After trying to work with an obstructionist Republican House, President Obama has struck out on his own to make some economic fixes.
It’s about time he shed the deadweight. The summer spectacle of almost shutting the government down over the debt ceiling should have been enough even for a patient adult. But Congress’ repeated refusals to act on his jobs stimulus program made it clear it is putting partisanship ahead of the people.
So far, the president has unveiled plans to help businesses expand, families pay their mortgages, and students pay off their college loans, all without congressional action. Expect more.
“We’re going to look every single day to figure out what we can do without Congress,” he said.
These may be small steps toward fixing a weak economy, mostly involving the tweaking of existing federal programs. But they are significant steps coming from a Washington where too little progress has been made to ease the public’s economic pain.
To take bolder action, Obama will need Congress, a point he makes clear as he ramps up his reelection campaign. In the meantime, the steps he is taking now mean 7.5 million Americans struggling with student-loan debt will see their loads lightened.
Obama is speeding up a program that lets borrowers spend no more than 10 percent of their annual income on student-loan payments. The loans would be forgiven after 20 years of payments. Recent graduates can soon consolidate federal loans and see a half-percent cut in interest rates.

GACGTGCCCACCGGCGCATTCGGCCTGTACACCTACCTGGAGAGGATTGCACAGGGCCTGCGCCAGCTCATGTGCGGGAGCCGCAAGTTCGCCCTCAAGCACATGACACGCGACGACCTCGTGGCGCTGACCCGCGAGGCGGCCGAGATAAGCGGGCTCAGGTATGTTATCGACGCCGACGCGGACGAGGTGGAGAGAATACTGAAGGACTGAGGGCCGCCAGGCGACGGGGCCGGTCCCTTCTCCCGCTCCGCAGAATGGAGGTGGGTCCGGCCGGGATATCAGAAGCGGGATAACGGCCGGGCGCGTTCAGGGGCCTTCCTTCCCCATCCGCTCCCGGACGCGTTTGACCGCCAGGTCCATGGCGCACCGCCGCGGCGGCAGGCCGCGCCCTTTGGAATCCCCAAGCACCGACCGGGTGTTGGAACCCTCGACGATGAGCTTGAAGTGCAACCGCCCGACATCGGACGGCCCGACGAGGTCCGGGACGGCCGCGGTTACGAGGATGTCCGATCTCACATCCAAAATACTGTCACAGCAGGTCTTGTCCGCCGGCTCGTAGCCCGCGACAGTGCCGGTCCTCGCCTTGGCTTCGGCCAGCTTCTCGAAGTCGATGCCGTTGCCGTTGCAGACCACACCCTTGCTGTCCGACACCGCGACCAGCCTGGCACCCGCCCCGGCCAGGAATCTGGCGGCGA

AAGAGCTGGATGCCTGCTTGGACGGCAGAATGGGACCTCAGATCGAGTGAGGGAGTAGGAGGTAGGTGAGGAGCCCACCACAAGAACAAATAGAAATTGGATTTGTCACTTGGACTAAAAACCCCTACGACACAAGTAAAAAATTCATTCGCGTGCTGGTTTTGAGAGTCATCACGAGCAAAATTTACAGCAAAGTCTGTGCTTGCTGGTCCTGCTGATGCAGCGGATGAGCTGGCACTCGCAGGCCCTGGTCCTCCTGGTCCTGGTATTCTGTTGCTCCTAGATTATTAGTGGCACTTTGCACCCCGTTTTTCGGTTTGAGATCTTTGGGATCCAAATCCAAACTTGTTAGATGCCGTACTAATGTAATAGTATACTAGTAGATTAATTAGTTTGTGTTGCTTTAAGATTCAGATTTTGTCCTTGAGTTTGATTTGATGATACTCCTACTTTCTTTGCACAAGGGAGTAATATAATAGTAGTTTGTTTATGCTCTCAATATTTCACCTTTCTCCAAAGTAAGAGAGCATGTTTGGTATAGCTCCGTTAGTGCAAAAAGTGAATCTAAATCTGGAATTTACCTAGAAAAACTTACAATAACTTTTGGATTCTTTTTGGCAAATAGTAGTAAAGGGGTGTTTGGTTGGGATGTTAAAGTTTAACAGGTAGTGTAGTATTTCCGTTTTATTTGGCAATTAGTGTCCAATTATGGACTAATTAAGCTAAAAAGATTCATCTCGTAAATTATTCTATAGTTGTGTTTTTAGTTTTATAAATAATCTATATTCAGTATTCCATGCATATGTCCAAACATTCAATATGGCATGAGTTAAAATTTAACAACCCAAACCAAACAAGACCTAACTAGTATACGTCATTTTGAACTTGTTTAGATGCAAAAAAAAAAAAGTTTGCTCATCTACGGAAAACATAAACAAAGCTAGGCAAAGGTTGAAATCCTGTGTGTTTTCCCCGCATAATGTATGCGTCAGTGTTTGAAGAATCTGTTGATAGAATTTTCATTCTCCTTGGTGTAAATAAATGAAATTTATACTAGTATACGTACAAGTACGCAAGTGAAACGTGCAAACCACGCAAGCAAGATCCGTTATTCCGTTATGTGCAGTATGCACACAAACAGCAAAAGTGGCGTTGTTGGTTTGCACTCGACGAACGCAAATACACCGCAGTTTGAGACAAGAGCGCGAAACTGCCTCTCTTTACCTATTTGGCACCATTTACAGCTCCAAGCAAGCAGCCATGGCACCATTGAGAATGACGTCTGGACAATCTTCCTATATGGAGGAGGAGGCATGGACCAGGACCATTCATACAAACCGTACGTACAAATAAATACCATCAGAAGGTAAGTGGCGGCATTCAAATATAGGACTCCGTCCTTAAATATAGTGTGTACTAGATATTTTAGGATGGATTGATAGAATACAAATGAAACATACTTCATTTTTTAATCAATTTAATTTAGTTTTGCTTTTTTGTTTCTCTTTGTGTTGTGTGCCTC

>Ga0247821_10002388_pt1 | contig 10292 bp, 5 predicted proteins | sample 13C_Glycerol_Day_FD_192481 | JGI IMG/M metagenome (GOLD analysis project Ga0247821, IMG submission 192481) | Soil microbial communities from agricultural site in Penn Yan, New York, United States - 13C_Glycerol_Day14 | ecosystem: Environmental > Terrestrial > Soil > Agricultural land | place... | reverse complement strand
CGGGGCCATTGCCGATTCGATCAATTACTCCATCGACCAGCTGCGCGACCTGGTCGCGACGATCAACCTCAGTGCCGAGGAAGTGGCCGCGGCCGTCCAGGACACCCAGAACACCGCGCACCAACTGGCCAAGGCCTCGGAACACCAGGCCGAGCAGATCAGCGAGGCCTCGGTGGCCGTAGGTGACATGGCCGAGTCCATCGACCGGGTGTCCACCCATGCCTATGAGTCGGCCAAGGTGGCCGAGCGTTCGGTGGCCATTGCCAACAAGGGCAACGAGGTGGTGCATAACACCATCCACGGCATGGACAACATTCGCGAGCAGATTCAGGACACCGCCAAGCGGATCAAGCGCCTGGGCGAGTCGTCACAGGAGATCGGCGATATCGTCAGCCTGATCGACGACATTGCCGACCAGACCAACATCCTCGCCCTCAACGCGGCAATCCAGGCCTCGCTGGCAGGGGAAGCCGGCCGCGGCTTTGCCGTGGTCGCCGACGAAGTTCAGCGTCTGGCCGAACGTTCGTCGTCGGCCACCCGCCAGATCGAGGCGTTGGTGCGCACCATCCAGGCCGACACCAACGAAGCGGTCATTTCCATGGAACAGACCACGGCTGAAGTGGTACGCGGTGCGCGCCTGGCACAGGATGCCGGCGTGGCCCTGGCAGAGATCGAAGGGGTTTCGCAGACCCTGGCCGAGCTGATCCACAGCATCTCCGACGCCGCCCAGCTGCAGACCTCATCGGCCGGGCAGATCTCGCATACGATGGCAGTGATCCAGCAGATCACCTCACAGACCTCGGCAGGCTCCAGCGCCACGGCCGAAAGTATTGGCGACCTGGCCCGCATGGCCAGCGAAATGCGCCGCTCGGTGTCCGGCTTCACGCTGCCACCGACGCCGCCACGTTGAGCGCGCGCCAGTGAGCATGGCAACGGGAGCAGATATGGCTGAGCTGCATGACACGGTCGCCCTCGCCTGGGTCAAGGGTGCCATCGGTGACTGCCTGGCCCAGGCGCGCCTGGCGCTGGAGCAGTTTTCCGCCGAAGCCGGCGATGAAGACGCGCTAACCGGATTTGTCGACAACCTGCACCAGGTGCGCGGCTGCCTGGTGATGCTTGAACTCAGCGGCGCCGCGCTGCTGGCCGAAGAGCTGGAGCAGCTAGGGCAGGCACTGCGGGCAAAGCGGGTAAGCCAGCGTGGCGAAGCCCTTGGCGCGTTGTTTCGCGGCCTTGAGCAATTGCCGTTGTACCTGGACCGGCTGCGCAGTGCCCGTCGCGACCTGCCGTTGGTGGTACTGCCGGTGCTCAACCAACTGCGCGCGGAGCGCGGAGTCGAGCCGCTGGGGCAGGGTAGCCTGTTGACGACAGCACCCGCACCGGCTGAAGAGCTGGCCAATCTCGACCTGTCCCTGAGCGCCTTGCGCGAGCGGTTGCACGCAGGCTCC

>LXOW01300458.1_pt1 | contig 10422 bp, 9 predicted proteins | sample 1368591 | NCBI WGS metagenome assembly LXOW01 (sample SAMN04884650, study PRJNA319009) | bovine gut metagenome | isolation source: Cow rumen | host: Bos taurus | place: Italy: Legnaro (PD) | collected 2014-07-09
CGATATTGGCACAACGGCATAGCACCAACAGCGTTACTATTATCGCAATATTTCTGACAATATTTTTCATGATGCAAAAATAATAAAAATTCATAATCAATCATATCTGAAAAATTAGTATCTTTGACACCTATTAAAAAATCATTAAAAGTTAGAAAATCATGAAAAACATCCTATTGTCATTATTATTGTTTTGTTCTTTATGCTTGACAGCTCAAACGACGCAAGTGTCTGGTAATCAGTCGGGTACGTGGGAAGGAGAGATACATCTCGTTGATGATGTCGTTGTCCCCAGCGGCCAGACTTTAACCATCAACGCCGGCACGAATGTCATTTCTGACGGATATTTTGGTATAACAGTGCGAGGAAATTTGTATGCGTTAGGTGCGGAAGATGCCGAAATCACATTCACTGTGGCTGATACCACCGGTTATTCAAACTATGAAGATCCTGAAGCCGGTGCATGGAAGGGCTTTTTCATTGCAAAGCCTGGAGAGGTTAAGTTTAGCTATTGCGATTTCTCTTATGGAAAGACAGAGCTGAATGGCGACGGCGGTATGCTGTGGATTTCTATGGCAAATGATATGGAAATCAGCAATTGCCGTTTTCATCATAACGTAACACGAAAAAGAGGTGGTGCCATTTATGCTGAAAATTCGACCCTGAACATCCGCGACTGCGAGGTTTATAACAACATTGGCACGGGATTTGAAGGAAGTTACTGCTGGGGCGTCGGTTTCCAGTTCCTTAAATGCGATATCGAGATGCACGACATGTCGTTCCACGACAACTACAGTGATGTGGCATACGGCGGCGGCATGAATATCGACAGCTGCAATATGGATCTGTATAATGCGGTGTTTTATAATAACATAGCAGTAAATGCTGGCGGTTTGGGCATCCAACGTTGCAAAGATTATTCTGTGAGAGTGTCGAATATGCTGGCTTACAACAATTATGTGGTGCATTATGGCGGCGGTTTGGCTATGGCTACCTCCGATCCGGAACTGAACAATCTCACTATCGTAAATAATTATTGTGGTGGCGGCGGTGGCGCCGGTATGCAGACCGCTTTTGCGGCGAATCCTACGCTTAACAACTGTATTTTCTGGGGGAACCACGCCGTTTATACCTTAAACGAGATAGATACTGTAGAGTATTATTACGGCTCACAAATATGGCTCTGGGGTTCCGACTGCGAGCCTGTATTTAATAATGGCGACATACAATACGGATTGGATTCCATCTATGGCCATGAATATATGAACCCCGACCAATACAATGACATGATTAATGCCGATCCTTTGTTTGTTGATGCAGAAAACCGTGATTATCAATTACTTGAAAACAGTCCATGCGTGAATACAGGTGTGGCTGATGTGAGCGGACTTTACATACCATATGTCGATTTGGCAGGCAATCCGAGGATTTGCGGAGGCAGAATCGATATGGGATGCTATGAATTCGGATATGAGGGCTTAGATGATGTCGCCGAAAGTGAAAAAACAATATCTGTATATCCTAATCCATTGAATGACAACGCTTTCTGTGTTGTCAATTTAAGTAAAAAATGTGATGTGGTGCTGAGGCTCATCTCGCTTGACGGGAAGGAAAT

The average student borrower owes $24,000 upon graduation and only 56 percent of graduates found jobs last year. That means their aspirations to a middle-class lifestyle, starting families, and buying homes are on hold.
Too bad Obama’s actions won’t affect escalating college costs, which are the main reason spiraling student debt, which exceeds credit-card debt, is $1 trillion.
In this poor economy, students’ parents are less able to help them. Too many of them have suffered job losses or pay cuts and are struggling to pay their mortgage and stay in their homes.
Obama is offering some help for them, too, with a program that will make it easier to refinance mortgages on “underwater” homes, where the house’s value is well below its market price. The program won’t help the 4.2 million families with homes in foreclosure, but it’s a good step.
The public may settle for that, for now. And considering Congress’ approval rating is a historically low 9 percent, with no sign that it has bottomed out, its members may want to take some steps with the president, too.